70% Acrylic 30% Wool


Don’t be fooled by the Italian origin of 70% Acrylic 30% Wool – the narrative voice greets the reader like a cold shower: icy, unfriendly, unexpected – yet invigorating. Its topic is, appropriately, not the Italian sunshine but the English winter:

“One day it was still December. Especially in Leeds where winter has been underway for such a long time that nobody is old enough to have seen what came before.”

The narrator is Camelia, a young Italian woman whose life has been placed on pause since the death of her father. Her studies abandoned, she has returned to care for her mother, who no longer leaves the house, or talks, shaken both by her husband’s death, and the manner of it, in flagrante (that, at least, is Italian) with another woman while his car veers off road into a ditch:

“My mother was ready to be, in a word, thrown away. Yes, I know that’s two words, but it’s better that way: one for her and one for me, because if I have to throw her away, I won’t be far behind.”


The novel’s opening is set in a frozen time, emphasised by the idea of an eternal winter, until she finds badly-made clothes in a dumpster – “Each piece had some kind of defect” – which she begins to wear. The disfigured clothing clearly connects to the damaged life she now leads, but also leads her, fairy-tale fashion, to a young Chinese man, Wen, from whose shop the clothes originated. His offer to teach her Chinese – the subject she had abandoned at university – seems a sign that she can rebuild her life. Now she is able to both talk and leave the house, but her adoption of this new dress code suggests her recovery is fragile:

“I started going out dressed in the dumpster clothes… I paraded all that obscene irregularly on the streets, the sleeves on the seat of my pants, the underarm buttons, errors of a sort that no human being could have made, and thus divine errors.”

Soon she begins to alter her own clothes in a similar way:

“I cut out all the sequins as if they were malignant tumours and replaced them with zig-zag miscarriages from my pajamas. Then I punished the pockets with some canvas patches cut from my backpack. I continued, wounding every pair of pants I owned with patches of red canvas, more or less where blood would run down your leg if you were an Italian journalist and you were fucking an English woman and you died in a ditch.”

Just as she attacks her clothes, so she sabotages her own life by sleeping with Wen’s brother when Wen rebuffs her advances. Di Grado brilliantly portrays the ups and downs of depression, Camelia’s high hopes frequently swooping down to despair again. What carries the novel forward on a fierce tide of emotion is her savage wit, descriptive phrases like “Leeds was immobilized in an orthopaedic back brace of snow”; bitter ironies as when she buys her silent mother a parrot; and the sharp wit which leads to this account of sex, drawn from her job as a translator of washing machine instructions:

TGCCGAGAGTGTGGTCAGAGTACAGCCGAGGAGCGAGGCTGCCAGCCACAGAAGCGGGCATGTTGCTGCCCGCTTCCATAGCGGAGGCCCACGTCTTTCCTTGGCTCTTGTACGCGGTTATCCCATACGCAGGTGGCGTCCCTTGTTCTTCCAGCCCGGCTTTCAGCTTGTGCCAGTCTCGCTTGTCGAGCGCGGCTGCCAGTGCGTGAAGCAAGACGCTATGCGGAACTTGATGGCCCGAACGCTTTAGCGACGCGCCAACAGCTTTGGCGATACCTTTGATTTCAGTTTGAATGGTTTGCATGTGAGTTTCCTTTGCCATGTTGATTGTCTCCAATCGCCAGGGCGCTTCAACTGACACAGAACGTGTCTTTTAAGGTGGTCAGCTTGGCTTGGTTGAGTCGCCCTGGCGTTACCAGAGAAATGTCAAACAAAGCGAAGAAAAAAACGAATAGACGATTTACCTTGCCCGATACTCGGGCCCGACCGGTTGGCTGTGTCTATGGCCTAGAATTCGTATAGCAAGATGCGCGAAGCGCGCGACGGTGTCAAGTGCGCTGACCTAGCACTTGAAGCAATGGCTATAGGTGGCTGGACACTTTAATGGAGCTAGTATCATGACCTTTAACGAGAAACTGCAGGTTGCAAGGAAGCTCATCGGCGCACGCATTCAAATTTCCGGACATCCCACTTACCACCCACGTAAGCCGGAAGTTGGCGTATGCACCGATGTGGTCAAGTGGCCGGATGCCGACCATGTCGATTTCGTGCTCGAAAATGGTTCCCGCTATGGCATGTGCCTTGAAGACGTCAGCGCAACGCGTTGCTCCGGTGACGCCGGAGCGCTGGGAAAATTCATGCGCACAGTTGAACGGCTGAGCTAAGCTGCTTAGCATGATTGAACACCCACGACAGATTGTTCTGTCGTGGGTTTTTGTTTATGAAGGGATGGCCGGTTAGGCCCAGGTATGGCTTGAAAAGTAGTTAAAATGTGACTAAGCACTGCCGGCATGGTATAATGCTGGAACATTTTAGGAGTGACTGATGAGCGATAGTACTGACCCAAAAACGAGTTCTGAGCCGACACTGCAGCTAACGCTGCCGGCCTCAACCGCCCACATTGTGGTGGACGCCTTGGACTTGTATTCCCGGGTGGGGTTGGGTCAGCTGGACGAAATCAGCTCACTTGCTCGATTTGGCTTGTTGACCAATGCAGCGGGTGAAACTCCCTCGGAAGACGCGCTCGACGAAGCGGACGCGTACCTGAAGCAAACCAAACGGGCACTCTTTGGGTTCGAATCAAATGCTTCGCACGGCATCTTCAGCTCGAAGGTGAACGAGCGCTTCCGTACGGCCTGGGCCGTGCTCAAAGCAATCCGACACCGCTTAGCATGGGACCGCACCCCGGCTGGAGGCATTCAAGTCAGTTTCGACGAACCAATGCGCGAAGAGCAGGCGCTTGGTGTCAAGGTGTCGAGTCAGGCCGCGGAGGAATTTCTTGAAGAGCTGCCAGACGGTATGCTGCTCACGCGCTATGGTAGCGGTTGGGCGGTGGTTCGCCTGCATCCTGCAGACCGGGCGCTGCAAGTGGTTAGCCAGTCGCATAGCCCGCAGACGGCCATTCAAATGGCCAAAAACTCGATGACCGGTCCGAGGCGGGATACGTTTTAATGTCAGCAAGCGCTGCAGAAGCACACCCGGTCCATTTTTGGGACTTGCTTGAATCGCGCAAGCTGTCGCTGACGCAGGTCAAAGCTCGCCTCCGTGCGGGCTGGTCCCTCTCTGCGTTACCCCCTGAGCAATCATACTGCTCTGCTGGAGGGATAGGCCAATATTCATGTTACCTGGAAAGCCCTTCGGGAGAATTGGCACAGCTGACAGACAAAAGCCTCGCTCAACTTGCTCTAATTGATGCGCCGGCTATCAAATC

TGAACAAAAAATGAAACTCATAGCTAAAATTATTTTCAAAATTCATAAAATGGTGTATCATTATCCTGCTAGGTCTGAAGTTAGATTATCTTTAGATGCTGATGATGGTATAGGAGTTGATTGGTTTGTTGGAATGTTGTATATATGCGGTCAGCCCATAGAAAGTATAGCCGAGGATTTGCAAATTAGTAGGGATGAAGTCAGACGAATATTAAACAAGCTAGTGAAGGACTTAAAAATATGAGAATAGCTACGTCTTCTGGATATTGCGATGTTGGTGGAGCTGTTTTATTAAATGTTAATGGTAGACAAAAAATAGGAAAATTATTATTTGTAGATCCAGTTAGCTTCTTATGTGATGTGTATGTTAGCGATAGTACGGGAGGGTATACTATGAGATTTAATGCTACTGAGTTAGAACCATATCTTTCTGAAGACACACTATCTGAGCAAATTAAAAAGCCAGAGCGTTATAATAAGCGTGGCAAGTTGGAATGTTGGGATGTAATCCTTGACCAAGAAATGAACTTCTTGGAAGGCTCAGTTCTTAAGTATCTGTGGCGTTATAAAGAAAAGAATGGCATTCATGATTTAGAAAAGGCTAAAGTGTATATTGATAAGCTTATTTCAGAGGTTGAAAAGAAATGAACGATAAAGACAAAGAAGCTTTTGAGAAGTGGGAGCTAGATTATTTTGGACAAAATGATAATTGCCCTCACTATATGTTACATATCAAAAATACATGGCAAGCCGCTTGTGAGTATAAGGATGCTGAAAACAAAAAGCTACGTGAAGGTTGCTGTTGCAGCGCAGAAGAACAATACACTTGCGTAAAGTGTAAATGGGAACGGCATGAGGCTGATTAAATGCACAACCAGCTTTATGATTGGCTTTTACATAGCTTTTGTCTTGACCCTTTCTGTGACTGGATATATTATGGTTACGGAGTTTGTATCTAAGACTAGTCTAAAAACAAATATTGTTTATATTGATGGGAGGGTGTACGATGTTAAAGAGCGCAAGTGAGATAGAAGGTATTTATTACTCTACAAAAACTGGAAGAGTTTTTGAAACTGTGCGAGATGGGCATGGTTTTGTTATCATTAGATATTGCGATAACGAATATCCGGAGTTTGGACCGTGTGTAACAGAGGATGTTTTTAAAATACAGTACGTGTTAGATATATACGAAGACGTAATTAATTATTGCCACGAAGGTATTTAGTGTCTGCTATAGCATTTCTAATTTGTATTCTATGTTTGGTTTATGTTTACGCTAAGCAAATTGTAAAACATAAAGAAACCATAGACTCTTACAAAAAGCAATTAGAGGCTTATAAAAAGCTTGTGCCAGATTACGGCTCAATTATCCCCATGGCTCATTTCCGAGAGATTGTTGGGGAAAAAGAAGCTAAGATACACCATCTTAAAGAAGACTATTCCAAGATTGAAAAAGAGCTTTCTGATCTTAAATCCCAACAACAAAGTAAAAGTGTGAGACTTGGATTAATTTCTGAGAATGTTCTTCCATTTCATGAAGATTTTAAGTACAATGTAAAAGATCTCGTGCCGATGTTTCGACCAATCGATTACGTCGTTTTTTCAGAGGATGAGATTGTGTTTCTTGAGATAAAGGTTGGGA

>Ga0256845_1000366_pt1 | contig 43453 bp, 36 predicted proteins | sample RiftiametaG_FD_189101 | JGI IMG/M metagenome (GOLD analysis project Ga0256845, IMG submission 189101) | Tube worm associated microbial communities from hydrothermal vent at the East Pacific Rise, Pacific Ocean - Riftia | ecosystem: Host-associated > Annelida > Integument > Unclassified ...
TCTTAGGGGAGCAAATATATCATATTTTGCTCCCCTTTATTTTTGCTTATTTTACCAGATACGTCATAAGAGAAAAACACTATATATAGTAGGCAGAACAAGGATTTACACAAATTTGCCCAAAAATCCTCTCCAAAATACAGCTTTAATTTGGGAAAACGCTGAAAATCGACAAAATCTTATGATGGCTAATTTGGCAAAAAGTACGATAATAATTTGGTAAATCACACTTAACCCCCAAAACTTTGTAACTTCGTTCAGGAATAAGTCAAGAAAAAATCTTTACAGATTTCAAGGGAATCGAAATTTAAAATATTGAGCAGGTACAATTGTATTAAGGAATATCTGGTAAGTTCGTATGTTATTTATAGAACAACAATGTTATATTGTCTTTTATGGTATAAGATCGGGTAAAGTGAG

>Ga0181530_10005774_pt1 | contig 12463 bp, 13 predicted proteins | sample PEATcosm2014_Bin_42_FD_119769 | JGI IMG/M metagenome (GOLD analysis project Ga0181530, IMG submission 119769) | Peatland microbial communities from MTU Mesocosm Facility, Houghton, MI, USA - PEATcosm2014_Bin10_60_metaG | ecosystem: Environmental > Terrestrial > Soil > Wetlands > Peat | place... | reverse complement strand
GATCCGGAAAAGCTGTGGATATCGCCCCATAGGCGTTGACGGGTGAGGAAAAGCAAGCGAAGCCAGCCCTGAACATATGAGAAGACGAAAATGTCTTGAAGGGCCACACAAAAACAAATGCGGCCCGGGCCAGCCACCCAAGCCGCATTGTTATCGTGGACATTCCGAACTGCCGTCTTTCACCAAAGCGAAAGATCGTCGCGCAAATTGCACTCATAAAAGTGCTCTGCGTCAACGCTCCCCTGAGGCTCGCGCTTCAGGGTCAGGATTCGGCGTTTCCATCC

“Remove clothes. End of cycle. The water will drain.”

70% Acrylic 30% Wool would perhaps be unbearable without this voice, though conversely it brings us closer to Camelia and therefore more pained by every blow she takes. This is important because the final pages may test the reader’s resolve. 70% Acrylic 30% Wool is an unflinching portrayal of a woman in crisis, the kind of book which makes you want to reach into its pages before, in its final line, we are shut out completely.

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12 Responses to “70% Acrylic 30% Wool”

  1. kaggsysbookishramblings Says:

    I wonder why Leeds? Sounds a powerful read Grant – you’re doing very well with WIT month!

  2. JacquiWine Says:

    I remember seeing various mentions of this book on Twitter around the time of its release but this is the first review I’ve read in quite a while. For some reason I’m reminded of Ferrante, particularly The Days of Abandonment – maybe it’s the portrayal of a damaged woman with self-destructive tendencies. Any thoughts on that, Grant?

    Great review as ever, btw – I enjoy hearing about the various books you’ve been reading even when they’re not necessarily my cup of tea (or glass of wine in my case!).

  3. bookbii Says:

    I read this one last year when I was exploring more literature in translation. The voice is very unique and carries the story, I think. It is a strangely harsh book, yet funny and the tragedy, the unravelling, kind of creeps up on you. An enjoyable, if hard (in the end) read. Great review.

  4. naomifrisby Says:

    I bought this quite a while ago but haven’t got round to it yet; it sounds like something I’d love. I’m intrigued about the final line. Great review, Grant.

  5. BookerTalk Says:

    You had me confused when I saw the blog title come through on my reader. For a moment I wondered if you’d changed your blog to one about sewing or knitting.

  6. Max Cairnduff Says:

    Somehow this never quite tempts me, possibly as the clothes thing seems to me more a novelistic device than a credible one. The Leeds setting is interesting though. Nicely brought out as ever Grant.

    • 1streading Says:

      At least the altering of clothes is a change from the cinema motif of distressed women cutting their hair! I actually thought it was both effective and credible.

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